22 September 2016 – Bahrain’s second High Civil Court of Appeals today upheld an earlier court decision to dissolve Al-Wefaq National Islamic Society, the largest political opposition group in Bahrain. The undersigned NGOs strongly condemn the court’s decision, which is representative of the Government of Bahrain’s broader efforts to silence civil society.
On 14 June 2016, Bahraini authorities suspended Al-Wefaq. The Ministry of Justice and Islamic Affairs requested the civil courts approve its dissolution, and they subsequently released an expedited decision to close the society. Bahraini authorities immediately seized and shut down Al-Wefaq’s headquarters. They also froze the society’s assets and halted all of its activities. Additionally, Bahraini officials blocked Al-Wefaq’s website in the kingdom. Originally, the court had set 6 October 2016 as the commencement of the case to dissolve Al-Wefaq. However, in response to a request by the Ministry of Justice, the court moved the trial forward twice. Al-Wefaq’s legal counsel had previously pulled out of all legal proceedings as security forces prevented them from entering Al-Wefaq’s headquarters “to get the necessary documents to prepare our defense and support it with documents.” On 17 July 2016, the High Civil Court affirmed the order and formally dissolved Al-Wefaq in the absence of any defense counsel.
“Bahrain’s rulers believe in crushing opponents and silencing voices of criticism as the solution for Bahrain,” stated Sayed Ahmed Alwadaei, Director of Advocacy at the Bahrain Institute for Rights & Democracy (BIRD). “Dissolving Al-Wefaq today is the last nail in the coffin of King Hamad’s claims of reforms.”
Bahrain’s ongoing repression has not gone unnoticed by the international community. Most recently, at the 33rd session of the Human Rights Council (HRC), UN High Commissioner for Human Rights Prince Zeid bin Ra’ad used his opening statement to raise concern over Bahrain’s suppression of peaceful dissent. He cautioned Bahrain: “The past decade has demonstrated repeatedly and with punishing clarity exactly how disastrous the outcomes can be when a Government attempts to smash the voices of its people, instead of serving them.”
Today’s decision to uphold the dissolution of Al Wefaq coincides with the escalation in government repression. Last year, Bahraini authorities sentenced Al-Wefaq’s Secretary-General Sheikh Ali Salman to four years in prison on charges relating to his right to his free speech and peaceful political activity. In a case of double jeopardy, in May 2016 an appeals court upheld his sentence but convicted him on another previously dropped charge. Sheikh Ali Salman, who is a Shia cleric, is now serving a nine-year sentence related to a peaceful speech he gave in 2015. The UN Working Group on Arbitrary Detention considers him arbitrarily detained. Additionally, in May of 2016 the Bahraini government made an amendment to the political society law preventing religious figures from entering politics.
“Despite the Bahraini government’s repeated rhetoric of reform, there should now be no doubt left in the international community that the Bahraini authorities are strictly committed to suppressing civil society and peaceful opposition,” stated Husain Abdulla, Executive Director of Americans for Democracy and Human Rights in Bahrain (ADHRB). “It is time for Bahrain’s allies in Washington and London to send a strong message to the Bahraini authorities that they will not stand idly by and allow these human rights violations to continue. The U.S and U.K. must take action, including the suspension of all arms sales to Bahrain.”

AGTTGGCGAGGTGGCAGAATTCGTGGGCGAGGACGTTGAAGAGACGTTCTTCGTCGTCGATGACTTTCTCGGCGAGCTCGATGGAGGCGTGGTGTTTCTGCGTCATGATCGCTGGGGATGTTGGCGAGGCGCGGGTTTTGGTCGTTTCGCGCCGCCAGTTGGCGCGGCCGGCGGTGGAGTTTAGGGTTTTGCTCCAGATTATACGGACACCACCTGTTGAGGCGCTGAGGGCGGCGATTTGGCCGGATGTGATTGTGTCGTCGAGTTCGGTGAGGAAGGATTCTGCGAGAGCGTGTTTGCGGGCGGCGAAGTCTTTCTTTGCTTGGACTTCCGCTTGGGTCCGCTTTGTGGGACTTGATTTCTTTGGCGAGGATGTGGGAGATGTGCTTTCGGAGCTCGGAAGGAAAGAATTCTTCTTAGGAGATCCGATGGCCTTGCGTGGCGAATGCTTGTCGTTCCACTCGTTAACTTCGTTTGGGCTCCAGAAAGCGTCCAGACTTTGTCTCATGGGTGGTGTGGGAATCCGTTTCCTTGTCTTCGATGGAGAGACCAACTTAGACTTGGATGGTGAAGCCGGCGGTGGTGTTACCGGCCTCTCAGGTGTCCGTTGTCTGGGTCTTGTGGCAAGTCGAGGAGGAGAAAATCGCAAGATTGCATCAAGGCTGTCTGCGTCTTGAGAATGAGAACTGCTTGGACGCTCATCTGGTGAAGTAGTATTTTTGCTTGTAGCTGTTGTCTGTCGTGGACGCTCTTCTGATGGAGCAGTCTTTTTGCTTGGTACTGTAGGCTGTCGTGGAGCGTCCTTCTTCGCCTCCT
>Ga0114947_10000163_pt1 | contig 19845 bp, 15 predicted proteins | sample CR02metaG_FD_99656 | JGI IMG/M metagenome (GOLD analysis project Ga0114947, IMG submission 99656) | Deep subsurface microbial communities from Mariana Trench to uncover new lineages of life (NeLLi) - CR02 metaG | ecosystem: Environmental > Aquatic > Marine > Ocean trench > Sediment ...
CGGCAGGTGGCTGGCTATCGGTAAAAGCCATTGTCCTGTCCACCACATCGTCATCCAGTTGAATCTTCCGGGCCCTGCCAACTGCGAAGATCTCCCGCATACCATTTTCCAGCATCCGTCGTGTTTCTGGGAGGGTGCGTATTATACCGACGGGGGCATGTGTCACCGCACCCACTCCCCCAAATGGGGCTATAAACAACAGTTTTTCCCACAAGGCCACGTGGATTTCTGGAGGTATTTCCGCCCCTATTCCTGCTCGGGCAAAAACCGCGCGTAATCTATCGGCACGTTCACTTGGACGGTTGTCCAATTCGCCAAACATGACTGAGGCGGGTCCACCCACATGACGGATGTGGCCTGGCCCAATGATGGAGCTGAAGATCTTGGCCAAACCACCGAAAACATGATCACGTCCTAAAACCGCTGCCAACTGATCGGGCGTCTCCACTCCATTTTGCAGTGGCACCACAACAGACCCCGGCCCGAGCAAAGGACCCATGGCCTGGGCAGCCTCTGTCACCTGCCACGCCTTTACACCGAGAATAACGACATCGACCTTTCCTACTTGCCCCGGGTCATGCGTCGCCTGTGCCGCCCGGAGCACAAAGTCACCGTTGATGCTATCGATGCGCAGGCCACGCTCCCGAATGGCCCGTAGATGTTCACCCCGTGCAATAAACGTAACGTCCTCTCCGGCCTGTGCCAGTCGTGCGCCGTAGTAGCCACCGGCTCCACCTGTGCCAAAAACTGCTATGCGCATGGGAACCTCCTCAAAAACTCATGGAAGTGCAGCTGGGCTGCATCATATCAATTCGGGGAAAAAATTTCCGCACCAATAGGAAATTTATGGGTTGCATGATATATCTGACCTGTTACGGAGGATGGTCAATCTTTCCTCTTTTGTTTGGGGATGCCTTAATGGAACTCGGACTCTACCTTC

Repression against civil society greatly escalated this past summer as authorities targeted human rights defenders, issued travel bans against activists, and revoked the citizenship of the highest Shia cleric, Ayatollah Sheikh Isa Qassim. The level of repression against the Shia population has reached such levels that five UN experts issued a statement calling on Bahrain to stop its “persecution” of the Shia community.
Nevertheless, the authorities have only intensified their ongoing campaign against Shia religious leaders. Since June 2016, Bahraini authorities have interrogated and/or detained over 60 Shia clerics on charges related to free expression and assembly. Just yesterday, a court sentenced three Shia clerics to a year in prison each on charges of “illegal gathering” related to their participation in a peaceful sit-in. This brings the total number of Shia clerics recently sentenced solely for exercising their rights to free expression or assembly to seven.
We, the undersigned, condemn these actions which limit civil society space, exclude sections of society from politics, and which curtail and criminalise the rights to free expression, assembly, association and religion, as protected under the International Covenant on Civil and Political Rights and the Universal Declaration of Human Rights.
We call upon the United States, the United Kingdom, and the European Union to denounce the recent actions by the Government of Bahrain, to immediately suspend all arms sales to the kingdom, to urge the government to reverse its decision to dissolve Al-Wefaq Society, and to pressure the government to commit to respecting human rights.
We also call on the Government of Bahrain to immediately reverse this decision, to commute the sentences of Sheikh Ali Salman and all prisoners of conscience, and to end reprisals against civil, political, and religious society in Bahrain.
Bahrain Center for Human Rights (BCHR)
Americans for Democracy and Human Rights in Bahrain (ADHRB)
Bahrain Institute for Rights and Democracy (BIRD)
European Center for Democracy and Human Rights (ECDHR)